Types of Systems
Radon Mitigation Active Soil Depressurization Interior Installation
The EPA’s most recommended method for radon reduction. It has proven successful in small residential homes as well as large, multi-story buildings. Its long range success is dependent upon the quality of the installation and the design reflecting the construction characteristics of the building. Radon reduction is achieved by generating negative pressure under the slab floor.
Active Soil Depressurization Exterior Installation
Similar to the interior system except that the piping is placed on the exterior of the building. The design of this system requires a thorough knowledge of construction and building techniques to insure that damage is not done to the foundation or the plumbing and electrical systems of the building. In most cases the exterior piping can be designed to blend esthetically with the exterior appearance of the building. This type of system is generally used when construction features prevent the installation of an interior ASD system.
Crawlspace Sub-Membrane Depressurization
A home or building which has a crawlspace can be handled in two ways. One, to utilize a method called sub-membrane depressurization. This involves installing a network of 4 inch corrugated pipe on the surface of the dirt floor. Then cover the entire dirt floor of the crawlspace area with a polyethylene vapor barrier (plastic sheeting). We recommend a 10 mil thickness. The four inch pipe then exits to the outside where it is attached to a radon exhaust fan. When installing the vapor barrier for best results we recommend over lapping any seams 12 inches and seal them with duct tape or spray adhesive. Seal the plastic around any pillar or pipe etc…Also we wrap the plastic up any wall at least 12 inches and seal it to the wall with either spray adhesive or urethane caulk. As with an ASD system the exhaust of the fan must vent above the roof line. When the fan is activated it will draw the radon from below the plastic before it can enter the crawlspace and the structure. The radon will vent above the roof where it will quickly dilute to the outside air. This is recommended for a structure with a crawlspace were the radon levels may be only slightly elevated, little ventilation exists and/or limited room to work. The idea is the same as the sub-membrane system except no vapor barrier is installed. The system shall remove the crawlspace air before it can enter the home through the floor. You may even install a network of 4-inch duct within the crawlspace when more than one cavity is present. The 4-inch duct would then attach to the intake side of the exhaust fan. The installation of additional vents creating more circulation of fresh air may work. This is always recommended first. You may even add a small ventilation fan to help circulate the air and introduce some fresh air. However be aware that in cold climates you may freeze the plumbing pipes.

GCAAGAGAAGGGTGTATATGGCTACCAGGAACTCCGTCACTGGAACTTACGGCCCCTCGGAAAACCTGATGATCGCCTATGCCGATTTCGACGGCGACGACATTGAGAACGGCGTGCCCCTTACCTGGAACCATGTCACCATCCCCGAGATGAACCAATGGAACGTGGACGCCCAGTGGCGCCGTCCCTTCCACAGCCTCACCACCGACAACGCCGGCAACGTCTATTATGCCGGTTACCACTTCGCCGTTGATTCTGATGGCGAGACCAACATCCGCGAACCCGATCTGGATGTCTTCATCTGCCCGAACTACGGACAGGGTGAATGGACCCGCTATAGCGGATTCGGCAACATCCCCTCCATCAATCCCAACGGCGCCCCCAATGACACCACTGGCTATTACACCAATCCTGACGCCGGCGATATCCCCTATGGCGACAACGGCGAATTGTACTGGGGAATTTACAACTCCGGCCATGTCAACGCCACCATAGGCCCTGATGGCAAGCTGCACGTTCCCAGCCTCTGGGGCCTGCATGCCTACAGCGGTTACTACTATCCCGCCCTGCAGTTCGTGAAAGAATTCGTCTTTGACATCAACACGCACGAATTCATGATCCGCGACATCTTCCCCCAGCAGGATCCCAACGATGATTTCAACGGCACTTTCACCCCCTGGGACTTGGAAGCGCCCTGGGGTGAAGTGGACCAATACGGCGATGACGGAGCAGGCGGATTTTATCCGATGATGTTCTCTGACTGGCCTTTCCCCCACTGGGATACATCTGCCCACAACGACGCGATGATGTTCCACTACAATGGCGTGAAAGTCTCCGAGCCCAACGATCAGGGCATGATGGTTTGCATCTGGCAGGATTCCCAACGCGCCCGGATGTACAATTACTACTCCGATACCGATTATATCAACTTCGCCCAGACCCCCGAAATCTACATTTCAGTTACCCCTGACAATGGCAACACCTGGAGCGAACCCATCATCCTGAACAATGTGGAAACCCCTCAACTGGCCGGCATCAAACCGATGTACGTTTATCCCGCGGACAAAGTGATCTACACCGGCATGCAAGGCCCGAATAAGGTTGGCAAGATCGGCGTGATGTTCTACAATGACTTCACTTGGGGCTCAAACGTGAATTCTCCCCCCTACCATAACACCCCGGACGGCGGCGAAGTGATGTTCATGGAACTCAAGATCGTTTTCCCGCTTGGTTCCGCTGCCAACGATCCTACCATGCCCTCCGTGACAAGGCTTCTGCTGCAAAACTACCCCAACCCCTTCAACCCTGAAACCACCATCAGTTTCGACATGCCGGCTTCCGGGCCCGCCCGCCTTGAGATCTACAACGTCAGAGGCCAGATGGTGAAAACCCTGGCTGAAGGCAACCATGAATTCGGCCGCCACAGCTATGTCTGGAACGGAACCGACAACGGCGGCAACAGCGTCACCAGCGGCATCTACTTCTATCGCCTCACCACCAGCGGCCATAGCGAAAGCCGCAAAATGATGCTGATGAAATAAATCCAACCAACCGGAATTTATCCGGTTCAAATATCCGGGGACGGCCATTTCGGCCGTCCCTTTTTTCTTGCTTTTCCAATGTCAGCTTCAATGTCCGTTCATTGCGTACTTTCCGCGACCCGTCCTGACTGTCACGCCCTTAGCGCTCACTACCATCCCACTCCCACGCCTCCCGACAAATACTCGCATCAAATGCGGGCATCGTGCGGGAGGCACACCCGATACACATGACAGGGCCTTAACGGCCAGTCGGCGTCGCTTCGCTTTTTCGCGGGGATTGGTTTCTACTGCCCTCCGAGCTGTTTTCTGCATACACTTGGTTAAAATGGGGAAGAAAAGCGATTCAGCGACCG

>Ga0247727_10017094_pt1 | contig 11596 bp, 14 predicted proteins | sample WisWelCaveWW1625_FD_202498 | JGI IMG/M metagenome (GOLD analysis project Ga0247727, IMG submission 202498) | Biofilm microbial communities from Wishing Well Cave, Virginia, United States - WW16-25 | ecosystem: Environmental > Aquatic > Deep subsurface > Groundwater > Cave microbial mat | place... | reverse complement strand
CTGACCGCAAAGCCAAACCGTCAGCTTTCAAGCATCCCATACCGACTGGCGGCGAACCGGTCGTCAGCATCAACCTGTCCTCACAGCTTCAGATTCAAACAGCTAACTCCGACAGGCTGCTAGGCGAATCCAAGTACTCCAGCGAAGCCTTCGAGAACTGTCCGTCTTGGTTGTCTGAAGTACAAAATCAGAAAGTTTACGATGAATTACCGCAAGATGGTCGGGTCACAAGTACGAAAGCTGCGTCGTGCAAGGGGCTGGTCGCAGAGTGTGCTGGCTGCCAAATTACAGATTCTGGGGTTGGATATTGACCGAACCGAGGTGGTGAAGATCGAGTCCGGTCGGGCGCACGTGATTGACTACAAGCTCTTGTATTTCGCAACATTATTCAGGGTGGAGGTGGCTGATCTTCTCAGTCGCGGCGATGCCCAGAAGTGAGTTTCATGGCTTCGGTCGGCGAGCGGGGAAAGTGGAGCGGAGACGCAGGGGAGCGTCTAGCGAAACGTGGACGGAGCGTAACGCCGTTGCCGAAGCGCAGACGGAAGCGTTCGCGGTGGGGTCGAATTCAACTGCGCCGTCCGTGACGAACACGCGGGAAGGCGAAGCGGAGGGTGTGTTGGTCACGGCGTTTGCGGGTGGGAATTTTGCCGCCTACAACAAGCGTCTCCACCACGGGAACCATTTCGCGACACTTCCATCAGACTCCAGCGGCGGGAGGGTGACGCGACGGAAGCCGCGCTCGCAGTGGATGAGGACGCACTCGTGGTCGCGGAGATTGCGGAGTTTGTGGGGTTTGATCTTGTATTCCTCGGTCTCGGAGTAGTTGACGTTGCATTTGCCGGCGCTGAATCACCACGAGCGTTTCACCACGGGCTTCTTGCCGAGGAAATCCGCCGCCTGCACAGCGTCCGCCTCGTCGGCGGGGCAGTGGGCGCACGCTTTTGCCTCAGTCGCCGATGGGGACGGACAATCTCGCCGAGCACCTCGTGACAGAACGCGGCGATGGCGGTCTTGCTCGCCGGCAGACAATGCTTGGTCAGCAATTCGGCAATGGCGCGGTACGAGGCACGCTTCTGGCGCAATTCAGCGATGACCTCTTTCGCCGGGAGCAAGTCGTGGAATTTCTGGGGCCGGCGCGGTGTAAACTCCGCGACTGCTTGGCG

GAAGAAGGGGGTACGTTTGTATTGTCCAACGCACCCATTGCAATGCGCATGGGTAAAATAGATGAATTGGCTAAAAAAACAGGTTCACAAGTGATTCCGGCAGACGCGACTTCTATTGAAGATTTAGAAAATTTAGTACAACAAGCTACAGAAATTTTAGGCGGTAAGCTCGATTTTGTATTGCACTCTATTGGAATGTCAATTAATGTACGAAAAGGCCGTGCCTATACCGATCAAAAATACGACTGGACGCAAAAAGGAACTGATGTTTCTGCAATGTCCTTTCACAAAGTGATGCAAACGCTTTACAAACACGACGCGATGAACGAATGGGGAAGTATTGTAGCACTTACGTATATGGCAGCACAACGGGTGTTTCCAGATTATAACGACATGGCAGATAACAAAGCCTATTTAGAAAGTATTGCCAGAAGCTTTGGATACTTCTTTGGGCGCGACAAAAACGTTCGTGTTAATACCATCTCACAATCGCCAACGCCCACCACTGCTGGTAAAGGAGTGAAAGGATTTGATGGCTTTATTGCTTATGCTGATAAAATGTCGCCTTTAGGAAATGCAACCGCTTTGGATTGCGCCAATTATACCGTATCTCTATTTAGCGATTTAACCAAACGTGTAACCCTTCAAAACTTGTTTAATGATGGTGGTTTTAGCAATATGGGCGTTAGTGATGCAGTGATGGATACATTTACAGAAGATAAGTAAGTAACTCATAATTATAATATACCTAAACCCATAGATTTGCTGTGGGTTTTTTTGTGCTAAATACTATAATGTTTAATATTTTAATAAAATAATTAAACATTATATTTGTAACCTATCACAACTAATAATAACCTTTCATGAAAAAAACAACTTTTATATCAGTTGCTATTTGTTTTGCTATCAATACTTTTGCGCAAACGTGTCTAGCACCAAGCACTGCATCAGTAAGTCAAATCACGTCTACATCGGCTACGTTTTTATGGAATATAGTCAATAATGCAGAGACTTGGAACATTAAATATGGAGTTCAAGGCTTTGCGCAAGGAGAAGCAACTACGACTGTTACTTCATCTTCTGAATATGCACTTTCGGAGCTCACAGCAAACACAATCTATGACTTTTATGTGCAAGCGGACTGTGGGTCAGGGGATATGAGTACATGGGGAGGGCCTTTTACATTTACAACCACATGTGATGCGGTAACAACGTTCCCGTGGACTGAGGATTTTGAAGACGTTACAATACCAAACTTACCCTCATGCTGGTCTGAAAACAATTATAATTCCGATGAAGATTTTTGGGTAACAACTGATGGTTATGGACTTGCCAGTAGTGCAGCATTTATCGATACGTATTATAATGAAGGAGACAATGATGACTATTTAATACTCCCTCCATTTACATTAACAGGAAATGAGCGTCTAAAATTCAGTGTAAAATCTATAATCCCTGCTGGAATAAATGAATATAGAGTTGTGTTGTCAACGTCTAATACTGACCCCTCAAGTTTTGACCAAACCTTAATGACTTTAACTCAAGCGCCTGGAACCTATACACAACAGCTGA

Commercial Mitigation Applications
Installation of radon mitigation systems in commercial buildings requires a more in-depth knowledge of construction and building techniques. The basic theory of radon reduction is the same as that applied to residential buildings. But since building codes and construction designs are much different, the mitigation contractor must be thoroughly knowledgeable of building codes and construction practices to avoid damaging the structure or violating the building’s structural integrity. Often commercial builders of apartments, nursing homes and office buildings incorporate Radon Resistant Building Standards into their buildings during construction.